like water off a...

June 29, 2017

Mom had a doctor’s appointment on Monday. She doesn’t get out of bed much at home anymore, so she is seriously deconditioned. Three minutes after we got there, she was tired of sitting and waiting and wanted to go home. (Did I mention she has no sense of time anymore? I think I did.) She did, however, have it together enough to realize part of the problem was her lying in bed so much. She said, “I should have been getting up walking around the house.”

 

We got home and ate supper, and then, probably because she was so tired and overstimulated, she completely lost her mind. She raved for nearly six hours, and I can’t even recount to you exactly what she was so agitated about, because as usual, it made no sense and my brain couldn’t even retain it. I had to hide my car keys because she kept going out to the garage talking about driving to her mother’s house. Suffice it to say about 1 AM I had had enough. I went upstairs, threw on some pants, tied a scarf around my hair rollers, came back down and told her to get in the car, we were going to the psych hospital.

 

She really went into high gear then, crawling around on the floor and refusing to get up. At one point I actually grabbed her ankle to keep her from running into a wall, and she flopped on the floor screaming I’d given her a concussion. I walked away for a few minutes till she screeched she wanted to go to bed. I put a bag of frozen veggies on her head and she fell asleep.

 

Tuesday morning, she was meek as a lamb, but upset that daddy had dragged her around the house dressed like a pirate (the scarf, I guess?). That disturbed me greatly, and I went to some pains to persuade her that didn’t happen. Which led to THAT CONVERSATION, you know, the one every caregiver of every person who ever had dementia has had with them, the one where you have to explain that someone they loved and think is still alive is not. She teared up some, but did better than a lot of folks in her position. Later in the day she even commented that she didn’t know why she had forgotten daddy had passed.

 

I felt terrible, though. I try so hard to keep my temper with her, but sometimes it is next to impossible, and that night I yelled a lot more than I probably should have. I decided I needed to do something about that. In my bedroom, I have a little area I call my altar. It’s a low table in a quiet corner by a window where I can sit and think, light a candle or say a prayer. Of late, I haven’t been utilizing it as I should, so today I took action. I cleaned the whole house, then went through with some herbal air freshener, asking God to cleanse it (probably better than I had physically cleaned it, LOL) and help me to stay strong and patient and keep the atmosphere good for mom. The rest of the day went about as usual; she spent a couple of hours reading me her pill schedule over and over, but instead of snapping, I actually did find it easier to let her slide.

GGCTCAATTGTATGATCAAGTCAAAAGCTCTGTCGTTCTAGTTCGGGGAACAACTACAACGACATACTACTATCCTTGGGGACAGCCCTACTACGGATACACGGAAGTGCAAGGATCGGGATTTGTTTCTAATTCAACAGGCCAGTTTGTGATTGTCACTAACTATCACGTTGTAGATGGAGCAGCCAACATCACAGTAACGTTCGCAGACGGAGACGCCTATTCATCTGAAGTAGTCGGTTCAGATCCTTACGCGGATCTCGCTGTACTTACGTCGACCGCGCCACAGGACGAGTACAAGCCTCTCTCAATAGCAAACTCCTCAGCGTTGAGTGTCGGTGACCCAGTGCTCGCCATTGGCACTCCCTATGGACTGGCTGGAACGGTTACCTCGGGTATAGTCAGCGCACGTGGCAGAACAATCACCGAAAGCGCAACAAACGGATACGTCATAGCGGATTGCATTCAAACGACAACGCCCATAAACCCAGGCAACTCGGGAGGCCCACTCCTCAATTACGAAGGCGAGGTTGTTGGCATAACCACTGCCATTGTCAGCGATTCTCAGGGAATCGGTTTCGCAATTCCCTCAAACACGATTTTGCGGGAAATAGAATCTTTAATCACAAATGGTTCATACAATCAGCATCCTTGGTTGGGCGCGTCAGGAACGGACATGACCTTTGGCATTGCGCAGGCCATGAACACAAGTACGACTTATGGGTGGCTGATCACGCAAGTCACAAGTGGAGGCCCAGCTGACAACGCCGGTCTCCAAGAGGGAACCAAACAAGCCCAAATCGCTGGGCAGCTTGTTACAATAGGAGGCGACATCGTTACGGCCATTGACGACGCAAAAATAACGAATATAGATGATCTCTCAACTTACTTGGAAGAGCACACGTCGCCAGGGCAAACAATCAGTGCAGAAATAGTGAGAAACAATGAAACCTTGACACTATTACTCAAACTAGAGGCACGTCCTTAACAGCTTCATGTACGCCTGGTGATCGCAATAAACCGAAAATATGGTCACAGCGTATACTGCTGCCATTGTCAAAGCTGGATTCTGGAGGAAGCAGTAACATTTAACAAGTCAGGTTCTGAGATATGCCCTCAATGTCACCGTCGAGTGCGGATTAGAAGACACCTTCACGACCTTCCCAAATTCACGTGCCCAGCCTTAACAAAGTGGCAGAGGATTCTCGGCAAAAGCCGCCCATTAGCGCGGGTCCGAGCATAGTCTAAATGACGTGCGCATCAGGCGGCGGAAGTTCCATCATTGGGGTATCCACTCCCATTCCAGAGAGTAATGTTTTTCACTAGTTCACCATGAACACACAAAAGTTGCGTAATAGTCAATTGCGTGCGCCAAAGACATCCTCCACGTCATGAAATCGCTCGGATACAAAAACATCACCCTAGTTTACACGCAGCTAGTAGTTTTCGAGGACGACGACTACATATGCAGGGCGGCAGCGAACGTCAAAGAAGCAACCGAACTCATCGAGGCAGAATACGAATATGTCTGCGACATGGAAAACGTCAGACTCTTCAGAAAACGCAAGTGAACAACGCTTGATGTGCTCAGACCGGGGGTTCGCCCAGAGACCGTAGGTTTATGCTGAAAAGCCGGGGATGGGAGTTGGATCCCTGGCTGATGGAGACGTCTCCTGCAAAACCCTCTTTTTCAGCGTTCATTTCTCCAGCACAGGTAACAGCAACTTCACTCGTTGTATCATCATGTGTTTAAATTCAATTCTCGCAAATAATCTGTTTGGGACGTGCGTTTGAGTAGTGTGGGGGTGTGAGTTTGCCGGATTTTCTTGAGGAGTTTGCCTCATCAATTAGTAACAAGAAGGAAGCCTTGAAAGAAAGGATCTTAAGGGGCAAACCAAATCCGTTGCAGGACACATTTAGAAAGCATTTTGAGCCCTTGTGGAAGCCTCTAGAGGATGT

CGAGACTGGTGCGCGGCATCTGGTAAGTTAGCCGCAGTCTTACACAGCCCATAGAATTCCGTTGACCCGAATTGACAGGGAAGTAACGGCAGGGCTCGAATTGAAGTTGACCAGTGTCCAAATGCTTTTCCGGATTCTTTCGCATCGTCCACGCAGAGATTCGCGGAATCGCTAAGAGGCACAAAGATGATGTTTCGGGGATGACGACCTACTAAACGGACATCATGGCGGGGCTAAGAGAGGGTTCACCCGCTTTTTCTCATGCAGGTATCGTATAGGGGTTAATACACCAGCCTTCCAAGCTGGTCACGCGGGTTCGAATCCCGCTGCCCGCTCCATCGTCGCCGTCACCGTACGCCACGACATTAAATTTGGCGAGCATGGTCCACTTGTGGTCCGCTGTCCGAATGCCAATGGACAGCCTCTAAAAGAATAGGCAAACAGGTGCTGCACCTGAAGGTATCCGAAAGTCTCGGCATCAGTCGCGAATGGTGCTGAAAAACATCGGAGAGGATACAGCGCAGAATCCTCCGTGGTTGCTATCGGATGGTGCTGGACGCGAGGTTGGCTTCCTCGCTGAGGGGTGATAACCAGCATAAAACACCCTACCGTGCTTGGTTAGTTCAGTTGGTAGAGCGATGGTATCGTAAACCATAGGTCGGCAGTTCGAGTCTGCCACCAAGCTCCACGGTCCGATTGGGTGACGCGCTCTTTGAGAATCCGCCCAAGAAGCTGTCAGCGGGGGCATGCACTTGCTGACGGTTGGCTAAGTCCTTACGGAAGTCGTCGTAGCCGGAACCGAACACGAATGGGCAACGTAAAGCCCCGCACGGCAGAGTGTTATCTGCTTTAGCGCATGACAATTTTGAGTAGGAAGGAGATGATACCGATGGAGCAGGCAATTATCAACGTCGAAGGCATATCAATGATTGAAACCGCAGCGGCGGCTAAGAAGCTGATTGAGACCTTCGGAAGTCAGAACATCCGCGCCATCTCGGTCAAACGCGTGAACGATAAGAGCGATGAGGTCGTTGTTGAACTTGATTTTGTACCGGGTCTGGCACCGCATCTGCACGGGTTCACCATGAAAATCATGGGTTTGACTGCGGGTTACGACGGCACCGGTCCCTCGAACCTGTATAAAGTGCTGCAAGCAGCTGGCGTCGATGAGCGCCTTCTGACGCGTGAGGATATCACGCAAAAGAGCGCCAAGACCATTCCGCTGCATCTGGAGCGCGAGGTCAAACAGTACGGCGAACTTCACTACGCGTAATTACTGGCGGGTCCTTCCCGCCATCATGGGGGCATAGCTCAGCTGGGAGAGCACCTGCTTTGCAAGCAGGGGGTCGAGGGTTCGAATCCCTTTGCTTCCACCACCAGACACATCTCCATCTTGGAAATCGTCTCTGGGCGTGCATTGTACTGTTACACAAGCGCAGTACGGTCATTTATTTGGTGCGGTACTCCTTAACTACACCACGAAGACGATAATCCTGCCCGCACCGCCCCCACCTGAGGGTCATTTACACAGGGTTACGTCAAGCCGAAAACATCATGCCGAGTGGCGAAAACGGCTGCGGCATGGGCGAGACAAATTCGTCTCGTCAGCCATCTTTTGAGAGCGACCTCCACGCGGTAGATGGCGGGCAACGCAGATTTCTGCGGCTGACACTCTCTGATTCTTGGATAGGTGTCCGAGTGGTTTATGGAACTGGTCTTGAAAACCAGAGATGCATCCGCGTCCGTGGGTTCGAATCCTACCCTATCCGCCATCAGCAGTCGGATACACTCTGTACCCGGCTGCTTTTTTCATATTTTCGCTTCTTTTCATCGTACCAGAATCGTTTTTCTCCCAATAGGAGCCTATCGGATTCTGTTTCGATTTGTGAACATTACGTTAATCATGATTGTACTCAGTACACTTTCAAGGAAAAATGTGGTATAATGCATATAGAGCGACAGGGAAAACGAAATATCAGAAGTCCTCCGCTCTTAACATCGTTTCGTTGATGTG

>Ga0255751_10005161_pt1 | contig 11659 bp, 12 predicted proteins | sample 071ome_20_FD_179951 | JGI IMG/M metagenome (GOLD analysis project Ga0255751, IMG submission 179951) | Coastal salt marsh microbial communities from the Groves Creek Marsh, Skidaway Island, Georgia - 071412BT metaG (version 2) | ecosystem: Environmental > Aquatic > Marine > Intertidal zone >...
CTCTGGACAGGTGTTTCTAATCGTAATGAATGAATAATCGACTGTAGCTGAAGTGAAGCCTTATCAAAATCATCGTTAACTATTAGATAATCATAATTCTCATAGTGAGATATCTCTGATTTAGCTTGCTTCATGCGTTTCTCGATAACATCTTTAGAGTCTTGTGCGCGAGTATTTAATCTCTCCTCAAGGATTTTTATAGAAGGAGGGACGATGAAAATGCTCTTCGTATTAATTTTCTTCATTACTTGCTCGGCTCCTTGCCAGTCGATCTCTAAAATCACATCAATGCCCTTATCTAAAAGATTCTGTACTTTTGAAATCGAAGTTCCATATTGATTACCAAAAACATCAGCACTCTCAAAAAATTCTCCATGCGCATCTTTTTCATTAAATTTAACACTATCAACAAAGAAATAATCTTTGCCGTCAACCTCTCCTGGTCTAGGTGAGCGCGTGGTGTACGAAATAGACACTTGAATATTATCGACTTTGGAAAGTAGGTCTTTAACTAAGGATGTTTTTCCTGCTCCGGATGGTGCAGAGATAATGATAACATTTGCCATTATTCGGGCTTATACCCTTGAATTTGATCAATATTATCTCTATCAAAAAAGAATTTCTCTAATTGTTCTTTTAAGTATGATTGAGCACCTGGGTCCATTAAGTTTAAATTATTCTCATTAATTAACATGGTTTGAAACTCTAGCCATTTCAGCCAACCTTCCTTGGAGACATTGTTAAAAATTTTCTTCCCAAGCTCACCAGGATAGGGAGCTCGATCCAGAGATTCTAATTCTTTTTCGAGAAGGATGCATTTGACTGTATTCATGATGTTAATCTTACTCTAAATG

The area around the altar had gotten cluttered so I cleaned it especially well; threw out a whole bag of assorted junk. This is the place I mentioned in an earlier blog, where the rough wooden cross I originally bought for a cousin sits, with mom’s Lord’s Prayer bracelet hanging on it. A pretty little box containing a rosary that a Catholic patient of mine once gave me is there too, and a Mexican devotional candle with a great vanilla scent and that picture of a guardian angel watching over two little kids. The picture of daddy that I shared last week is there also.

 

I put a clean white cloth over the table and thought about what else I might add. I love to think of Jesus as Aslan, the lion of Narnia, so I found my favorite picture of him and put it there. Then I thought about how I had found the strength to let mom slide today, even when she got nasty. Like water off a duck’s back. Huh, I thought, maybe I’ll knit a little duck.

 

When I tucked mom in for a nap after her afternoon meds, my eye fell on the little fairy princess rubber duck I told y’all about before. “Do you remember me buying you this?” I asked her. She didn’t. “Can I borrow it?” I asked. She didn’t care. So now the fairy princess duck is on my altar, to remind me to let stuff slide.

 

 

 

One more thing I want to add: for the past two years, I’ve tried to maintain a gratitude jar. Every day I tried to think of something to be thankful for, write it on a slip of paper and put it in a jar. Both times I ran out of steam, about this time of year in fact. I’m going to try it again, and put the jar right on my altar. Since my life is so very circumscribed now, it may be a challenge to think of something every day. Or it may not. Either way, with the Lion’s eyes on it, maybe I can do better.

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